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California Department of Education
Official Letter
California Department of Education
Official Letter
January 26, 2018

Dear County and District Superintendents and Charter School Administrators:

Choosing Instructional Materials Based on the New History–Social Science Framework

This letter is to update you on some of the instructional shifts and new content in the History–Social Science Framework for California Public Schools, Kindergarten Through Grade Twelve (Framework) adopted by the State Board of Education on July 14, 2016, that have implications for your decisions on instructional materials.

The new Framework places a strong emphasis on four main instructional shifts: content, inquiry, literacy, and citizenship. Course descriptions for the four major high school courses and the various suggested electives have been completely rewritten to reflect new scholarship and other changes in content since the last major revisions to the Framework more than 15 years ago.

The Framework uses guiding questions throughout the course narratives to facilitate instruction based on student inquiry. Students evaluate primary and secondary sources, develop and defend arguments, conduct research, and make presentations on important topics.

The emphasis on literacy development includes explicit linkages to the California Common Core State Standards for English Language Arts and Literacy in History/Social Studies, Science, and Technical Subjects; the English Language Arts/English Language Development Framework; and the California English Language Development Standards. This collaborative emphasis between language arts and history–social science instruction is developed in a series of classroom examples seeded throughout the course descriptions, including more than a dozen in high school.

Finally, the emphasis on citizenship can be seen in various suggestions for student engagement through simulations of government, community activism, and service-learning projects. You will find these four shifts developed throughout the high school course descriptions and also in the chapters on Assessment, Access and Equity, Instructional Strategies, and Professional Learning.

I would like to draw your attention to some areas that were developed in the Framework in response to recent legislation. This list is not exhaustive, and you will find many other new additions throughout the course descriptions.

  • Coverage of the Armenian Genocide (Education Code [EC] sections 51220 and 51226.3) was expanded in grade ten, and references to several other genocides of the twentieth and twenty-first centuries were added.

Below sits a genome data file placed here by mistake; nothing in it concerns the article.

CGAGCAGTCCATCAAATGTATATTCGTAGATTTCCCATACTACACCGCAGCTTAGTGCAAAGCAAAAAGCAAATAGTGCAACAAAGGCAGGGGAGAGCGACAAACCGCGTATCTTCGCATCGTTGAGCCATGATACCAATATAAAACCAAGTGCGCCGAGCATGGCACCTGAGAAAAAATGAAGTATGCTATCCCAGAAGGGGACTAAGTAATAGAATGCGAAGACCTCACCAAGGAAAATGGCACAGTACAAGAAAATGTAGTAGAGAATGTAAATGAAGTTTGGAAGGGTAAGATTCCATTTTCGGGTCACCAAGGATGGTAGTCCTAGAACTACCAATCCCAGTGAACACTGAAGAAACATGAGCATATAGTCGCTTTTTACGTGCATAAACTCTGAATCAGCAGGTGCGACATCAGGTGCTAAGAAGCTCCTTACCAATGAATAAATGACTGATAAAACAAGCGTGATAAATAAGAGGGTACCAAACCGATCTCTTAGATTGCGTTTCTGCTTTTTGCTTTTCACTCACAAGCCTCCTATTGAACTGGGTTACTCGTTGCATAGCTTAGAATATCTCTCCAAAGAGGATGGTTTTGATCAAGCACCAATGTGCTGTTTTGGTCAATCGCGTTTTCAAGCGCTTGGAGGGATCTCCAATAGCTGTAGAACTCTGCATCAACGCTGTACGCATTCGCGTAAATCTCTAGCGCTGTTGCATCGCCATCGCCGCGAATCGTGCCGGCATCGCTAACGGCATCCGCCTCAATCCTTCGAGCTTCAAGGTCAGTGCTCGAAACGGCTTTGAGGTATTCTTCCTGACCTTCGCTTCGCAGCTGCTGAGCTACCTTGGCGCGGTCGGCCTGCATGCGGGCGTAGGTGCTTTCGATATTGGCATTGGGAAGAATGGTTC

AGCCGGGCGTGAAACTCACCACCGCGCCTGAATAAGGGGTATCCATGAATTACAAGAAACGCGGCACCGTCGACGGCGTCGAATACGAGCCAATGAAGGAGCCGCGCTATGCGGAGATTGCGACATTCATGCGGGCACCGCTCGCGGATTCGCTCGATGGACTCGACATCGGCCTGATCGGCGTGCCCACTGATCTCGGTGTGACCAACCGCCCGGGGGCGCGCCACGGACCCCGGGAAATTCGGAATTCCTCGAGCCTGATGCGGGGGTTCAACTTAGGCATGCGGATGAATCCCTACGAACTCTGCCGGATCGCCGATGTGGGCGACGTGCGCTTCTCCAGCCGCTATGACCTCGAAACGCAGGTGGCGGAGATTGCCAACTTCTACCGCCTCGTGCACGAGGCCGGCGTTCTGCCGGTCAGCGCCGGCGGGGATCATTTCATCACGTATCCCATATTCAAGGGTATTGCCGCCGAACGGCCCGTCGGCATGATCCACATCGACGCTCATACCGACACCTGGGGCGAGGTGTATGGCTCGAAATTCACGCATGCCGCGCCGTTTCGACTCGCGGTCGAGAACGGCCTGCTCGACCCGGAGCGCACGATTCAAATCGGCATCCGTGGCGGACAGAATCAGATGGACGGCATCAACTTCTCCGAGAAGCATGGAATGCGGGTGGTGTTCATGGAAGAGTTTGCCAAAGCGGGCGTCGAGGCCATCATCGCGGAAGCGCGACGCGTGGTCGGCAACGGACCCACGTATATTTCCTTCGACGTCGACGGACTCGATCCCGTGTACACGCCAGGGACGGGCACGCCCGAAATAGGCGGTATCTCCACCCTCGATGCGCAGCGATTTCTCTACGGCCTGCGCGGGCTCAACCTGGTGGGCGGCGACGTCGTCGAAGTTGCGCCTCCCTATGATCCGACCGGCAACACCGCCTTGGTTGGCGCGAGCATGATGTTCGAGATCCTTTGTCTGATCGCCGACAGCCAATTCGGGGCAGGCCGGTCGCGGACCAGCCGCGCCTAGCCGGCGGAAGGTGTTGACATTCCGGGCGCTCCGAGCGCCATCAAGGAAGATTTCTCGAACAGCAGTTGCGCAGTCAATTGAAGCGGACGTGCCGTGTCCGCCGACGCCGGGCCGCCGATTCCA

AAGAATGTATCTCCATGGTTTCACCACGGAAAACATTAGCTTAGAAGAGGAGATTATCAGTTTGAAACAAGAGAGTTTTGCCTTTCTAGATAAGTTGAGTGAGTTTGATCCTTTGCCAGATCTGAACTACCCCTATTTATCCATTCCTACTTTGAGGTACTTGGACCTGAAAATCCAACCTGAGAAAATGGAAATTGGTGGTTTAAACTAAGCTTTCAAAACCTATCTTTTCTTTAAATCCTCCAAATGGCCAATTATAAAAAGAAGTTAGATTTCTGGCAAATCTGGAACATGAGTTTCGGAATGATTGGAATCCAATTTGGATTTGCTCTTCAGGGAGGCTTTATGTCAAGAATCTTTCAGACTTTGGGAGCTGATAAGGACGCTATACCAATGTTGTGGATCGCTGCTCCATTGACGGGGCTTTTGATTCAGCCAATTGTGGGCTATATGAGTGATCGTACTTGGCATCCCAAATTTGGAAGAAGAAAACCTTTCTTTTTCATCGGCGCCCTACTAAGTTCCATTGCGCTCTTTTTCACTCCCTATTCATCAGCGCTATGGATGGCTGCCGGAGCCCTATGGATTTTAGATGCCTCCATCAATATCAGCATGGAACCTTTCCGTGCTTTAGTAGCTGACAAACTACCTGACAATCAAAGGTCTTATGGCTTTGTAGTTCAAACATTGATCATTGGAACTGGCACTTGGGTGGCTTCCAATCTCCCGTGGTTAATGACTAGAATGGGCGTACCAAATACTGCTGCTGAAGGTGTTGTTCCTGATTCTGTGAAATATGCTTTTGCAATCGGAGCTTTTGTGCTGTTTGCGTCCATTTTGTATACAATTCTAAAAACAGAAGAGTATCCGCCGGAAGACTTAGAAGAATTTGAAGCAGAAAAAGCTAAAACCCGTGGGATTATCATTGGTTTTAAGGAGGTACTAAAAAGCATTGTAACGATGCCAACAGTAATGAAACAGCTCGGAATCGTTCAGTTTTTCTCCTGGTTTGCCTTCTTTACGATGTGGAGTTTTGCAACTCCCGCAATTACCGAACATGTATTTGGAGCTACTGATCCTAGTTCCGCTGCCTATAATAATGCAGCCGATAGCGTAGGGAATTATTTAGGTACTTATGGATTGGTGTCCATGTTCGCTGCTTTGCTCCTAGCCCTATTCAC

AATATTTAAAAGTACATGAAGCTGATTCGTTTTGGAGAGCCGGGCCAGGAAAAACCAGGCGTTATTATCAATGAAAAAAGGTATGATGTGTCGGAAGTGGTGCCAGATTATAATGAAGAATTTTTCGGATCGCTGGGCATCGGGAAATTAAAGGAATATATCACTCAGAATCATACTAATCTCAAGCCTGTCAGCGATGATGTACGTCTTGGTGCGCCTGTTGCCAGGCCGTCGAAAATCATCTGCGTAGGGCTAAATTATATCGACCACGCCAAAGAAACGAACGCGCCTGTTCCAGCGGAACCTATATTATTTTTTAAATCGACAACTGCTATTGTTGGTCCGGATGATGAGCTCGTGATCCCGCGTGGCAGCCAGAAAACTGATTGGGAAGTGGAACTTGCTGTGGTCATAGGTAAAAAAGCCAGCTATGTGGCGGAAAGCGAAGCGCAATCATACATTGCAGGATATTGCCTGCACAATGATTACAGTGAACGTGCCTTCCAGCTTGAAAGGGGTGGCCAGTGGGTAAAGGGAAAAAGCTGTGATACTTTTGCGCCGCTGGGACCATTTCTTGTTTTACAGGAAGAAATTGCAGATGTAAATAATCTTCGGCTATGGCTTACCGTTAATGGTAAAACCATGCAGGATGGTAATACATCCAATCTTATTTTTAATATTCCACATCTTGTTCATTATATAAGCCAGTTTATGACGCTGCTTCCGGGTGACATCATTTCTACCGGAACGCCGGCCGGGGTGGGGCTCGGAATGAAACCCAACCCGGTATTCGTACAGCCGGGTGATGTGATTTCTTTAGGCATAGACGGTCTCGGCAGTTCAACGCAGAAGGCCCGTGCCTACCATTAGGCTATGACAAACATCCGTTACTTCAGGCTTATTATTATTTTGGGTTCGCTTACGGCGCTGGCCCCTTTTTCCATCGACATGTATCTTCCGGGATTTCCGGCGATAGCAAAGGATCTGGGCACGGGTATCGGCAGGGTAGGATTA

• The FAIR Education Act, signed into law in 2012, requires that instructional materials adopted at the state or local level include coverage of the contributions of lesbian, gay, bisexual, and transgender persons and people with disabilities to the history of California and the United States. References to support this legislation were added in grades nine, eleven, and twelve (the Principles of American Democracy course).
  • Information on financial literacy (EC Section 51284) was added to the Principles of Economics course in grade twelve and elsewhere in the Framework, including a recommended Financial Literacy elective course in grade nine.
  • Coverage of the contributions of Filipinos and Filipino-Americans to the Pacific Campaign in World War II and to the farm labor movement in California (EC sections 51008 and 51221.3) was added in grade eleven.
  • Voter education information, including information about how students can register to vote, is discussed in the grade twelve Principles of American Democracy course (EC Section 33540).

In addition, numerous other topics were introduced into the high school course descriptions in response to public comments during the framework development process, such as the treatment of enslaved “comfort women” in World War II in grade ten. You will find many such topics addressed in the high school course descriptions in the Framework.

This is important information as you begin to make decisions on HistorySocial Science instructional materials. Chapter 23, the Criteria for Evaluating Instructional Materials, provides guidance in helping you begin the local adoption process. You will find the complete Framework on the California Department of Education Curriculum Frameworks Web page at

If you have any questions regarding this correspondence, please contact Stephanie Gregson, Director of the Curriculum Frameworks and Instructional Resources Division, by phone at 916-319-0881 or by e-mail at


Tom Torlakson


Last Reviewed: Monday, January 29, 2018

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